The China Debate …Posted: October 4, 2009
There seems to be a tectonic shift in Indian foreign policy. Or at least, the way the establishment in India looks at the geo-political situation in our neighbourhood. I am not an expert in foreign policy, but still, felt there are a few points which are probably not being adequately highlighted in the debate which is going on these days.
It seems that it started with recent Chinese incursions into Indian territory. And with the Chinese display of military might on the occasion of their national day, there is a lot of attention that China has got in the media. The question which a lot of people seem to be asking is whether China is India’s enemy number one. Why i call this tectonic is because with this, the mindshare of Pakistan seems to have fallen quite a bit, and Pakistan’s loss is China’s gain, if they would like to call it that.
So what is the question? In simple terms, should we read anything significant into Chinese incursions, or into their show of military might. Are we repeating the mistake of 1962? The question that this question raises is whether the India of 2009 is the same as the India of 1962, and whether internal geo-politics is the same, or even similar to 1962. But then, is the China of today the same as the China of 1962. The answer to both questions seems to be no. Which means that we need to learn the mistakes of 1962, but place them in the context of today.
First of all, we in India face a psychological threat from China, probably more than a real one. Ask normal people, and you will get a reply that India can anyday beat Pakistan militarily. Ask the question about China, and the same confidence seems to be missing. Let us keep this in mind when trying to answer this question lest we allow this prejudice to influence the line of thought with respect to this question.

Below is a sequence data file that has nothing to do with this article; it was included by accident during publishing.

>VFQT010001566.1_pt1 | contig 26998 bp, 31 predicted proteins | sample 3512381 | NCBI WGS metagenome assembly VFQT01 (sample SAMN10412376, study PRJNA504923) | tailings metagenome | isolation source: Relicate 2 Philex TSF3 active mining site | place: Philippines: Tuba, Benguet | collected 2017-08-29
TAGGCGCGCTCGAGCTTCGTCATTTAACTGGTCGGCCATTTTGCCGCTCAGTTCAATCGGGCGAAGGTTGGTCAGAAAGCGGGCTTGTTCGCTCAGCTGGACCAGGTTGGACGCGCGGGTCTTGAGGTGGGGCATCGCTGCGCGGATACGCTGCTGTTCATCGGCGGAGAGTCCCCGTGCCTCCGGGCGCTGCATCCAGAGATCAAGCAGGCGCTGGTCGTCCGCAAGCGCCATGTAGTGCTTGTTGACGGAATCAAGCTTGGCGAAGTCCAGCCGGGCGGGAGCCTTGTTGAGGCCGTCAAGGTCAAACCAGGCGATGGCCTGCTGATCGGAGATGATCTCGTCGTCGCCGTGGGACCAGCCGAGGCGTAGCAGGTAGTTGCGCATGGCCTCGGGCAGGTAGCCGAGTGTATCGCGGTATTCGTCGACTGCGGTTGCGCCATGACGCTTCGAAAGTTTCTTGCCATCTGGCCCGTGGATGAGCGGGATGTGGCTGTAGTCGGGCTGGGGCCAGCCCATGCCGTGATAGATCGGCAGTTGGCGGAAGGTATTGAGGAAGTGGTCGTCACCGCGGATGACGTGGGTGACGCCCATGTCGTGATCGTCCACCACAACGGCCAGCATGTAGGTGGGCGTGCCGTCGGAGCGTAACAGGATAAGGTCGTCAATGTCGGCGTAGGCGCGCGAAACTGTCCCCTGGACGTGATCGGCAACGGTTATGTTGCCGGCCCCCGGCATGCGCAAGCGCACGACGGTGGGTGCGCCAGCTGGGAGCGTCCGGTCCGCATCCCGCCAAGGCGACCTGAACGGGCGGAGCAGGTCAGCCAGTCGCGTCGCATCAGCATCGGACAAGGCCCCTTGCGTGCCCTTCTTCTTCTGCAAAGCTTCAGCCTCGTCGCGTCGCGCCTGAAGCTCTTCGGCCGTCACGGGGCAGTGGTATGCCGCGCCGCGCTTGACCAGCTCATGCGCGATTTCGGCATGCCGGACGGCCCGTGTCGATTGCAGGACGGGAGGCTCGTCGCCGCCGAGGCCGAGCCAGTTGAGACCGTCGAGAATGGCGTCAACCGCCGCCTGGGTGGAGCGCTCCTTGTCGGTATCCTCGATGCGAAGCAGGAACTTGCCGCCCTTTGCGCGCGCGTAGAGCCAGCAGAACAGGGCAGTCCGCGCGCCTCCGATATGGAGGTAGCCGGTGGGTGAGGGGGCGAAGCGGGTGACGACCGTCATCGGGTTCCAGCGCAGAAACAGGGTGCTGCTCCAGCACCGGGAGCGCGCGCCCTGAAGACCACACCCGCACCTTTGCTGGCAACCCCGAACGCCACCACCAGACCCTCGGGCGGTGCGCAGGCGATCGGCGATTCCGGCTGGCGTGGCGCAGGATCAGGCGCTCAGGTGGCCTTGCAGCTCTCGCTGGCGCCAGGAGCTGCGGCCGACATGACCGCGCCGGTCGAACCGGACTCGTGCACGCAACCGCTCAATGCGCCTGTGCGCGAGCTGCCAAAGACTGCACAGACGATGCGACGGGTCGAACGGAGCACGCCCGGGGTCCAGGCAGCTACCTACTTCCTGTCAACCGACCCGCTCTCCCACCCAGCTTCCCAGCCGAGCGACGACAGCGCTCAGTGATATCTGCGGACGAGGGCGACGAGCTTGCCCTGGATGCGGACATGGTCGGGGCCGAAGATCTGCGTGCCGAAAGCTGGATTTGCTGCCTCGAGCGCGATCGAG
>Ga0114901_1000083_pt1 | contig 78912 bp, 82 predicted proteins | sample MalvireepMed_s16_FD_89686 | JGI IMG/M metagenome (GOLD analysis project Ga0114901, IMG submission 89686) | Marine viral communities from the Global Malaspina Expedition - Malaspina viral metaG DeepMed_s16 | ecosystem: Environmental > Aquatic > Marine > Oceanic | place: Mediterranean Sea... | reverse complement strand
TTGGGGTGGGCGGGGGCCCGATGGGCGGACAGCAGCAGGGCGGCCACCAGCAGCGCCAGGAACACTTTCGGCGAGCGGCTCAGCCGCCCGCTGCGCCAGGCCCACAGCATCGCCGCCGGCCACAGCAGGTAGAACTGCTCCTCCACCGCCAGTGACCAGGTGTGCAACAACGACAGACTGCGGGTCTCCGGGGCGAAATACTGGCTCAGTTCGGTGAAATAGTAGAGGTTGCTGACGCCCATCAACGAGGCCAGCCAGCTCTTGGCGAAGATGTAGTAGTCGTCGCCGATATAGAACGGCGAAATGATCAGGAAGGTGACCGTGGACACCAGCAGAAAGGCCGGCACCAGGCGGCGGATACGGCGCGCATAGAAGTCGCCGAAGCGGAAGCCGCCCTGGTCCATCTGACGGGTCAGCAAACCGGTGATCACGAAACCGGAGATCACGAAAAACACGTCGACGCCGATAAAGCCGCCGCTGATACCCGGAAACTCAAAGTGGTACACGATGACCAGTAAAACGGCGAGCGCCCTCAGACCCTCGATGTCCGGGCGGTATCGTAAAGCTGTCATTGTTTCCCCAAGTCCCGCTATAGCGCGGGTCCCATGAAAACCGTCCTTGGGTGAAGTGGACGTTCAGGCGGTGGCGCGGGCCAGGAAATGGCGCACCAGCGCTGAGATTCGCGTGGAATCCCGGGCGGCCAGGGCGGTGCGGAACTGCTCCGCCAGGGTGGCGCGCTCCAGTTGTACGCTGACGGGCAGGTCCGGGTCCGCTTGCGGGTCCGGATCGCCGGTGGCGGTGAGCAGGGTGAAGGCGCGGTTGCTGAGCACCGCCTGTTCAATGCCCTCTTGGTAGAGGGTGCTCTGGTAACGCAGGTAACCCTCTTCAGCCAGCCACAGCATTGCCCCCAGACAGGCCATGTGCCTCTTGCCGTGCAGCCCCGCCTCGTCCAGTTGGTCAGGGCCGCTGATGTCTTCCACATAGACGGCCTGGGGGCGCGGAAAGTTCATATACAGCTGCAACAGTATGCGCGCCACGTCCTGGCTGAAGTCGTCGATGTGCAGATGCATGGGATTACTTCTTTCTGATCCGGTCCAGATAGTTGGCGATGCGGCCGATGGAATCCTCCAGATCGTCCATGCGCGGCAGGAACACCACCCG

Let’s understand something clearly. Whether China intends to attack India or not, or whether China is simply trying to browbeat us, or whether this display of military might is meant for global consumption, rather than for Indian consumption, is one dimension of the problem. Another dimension which we need to keep in mind is that it is not very pertinent to think that China sees India as a threat. However, that, to my mind is a short-term point of view, as a lot of economists believe, that the Indian economic and political model is much more enduring if you look at the long term. Another dimension is that it is one thing to put up a show of strength, and quite another to sustain it over time, as we have seen from the Soviet experience.
Looking at this, it is difficult to determine the Chinese intentions. Even so,common sense says that its better to be safe than sorry. This would mean that one would need to be on the guard. To make sure we are prepared for eventualities. But take it too far, and military preparedness could become a self-fulfilling prophecy. Having said that, though, we also need to understand that military tensions are something neither China nor India can afford, given the march towards prosperity we are both engaged in, while competition can only bring out the best in both.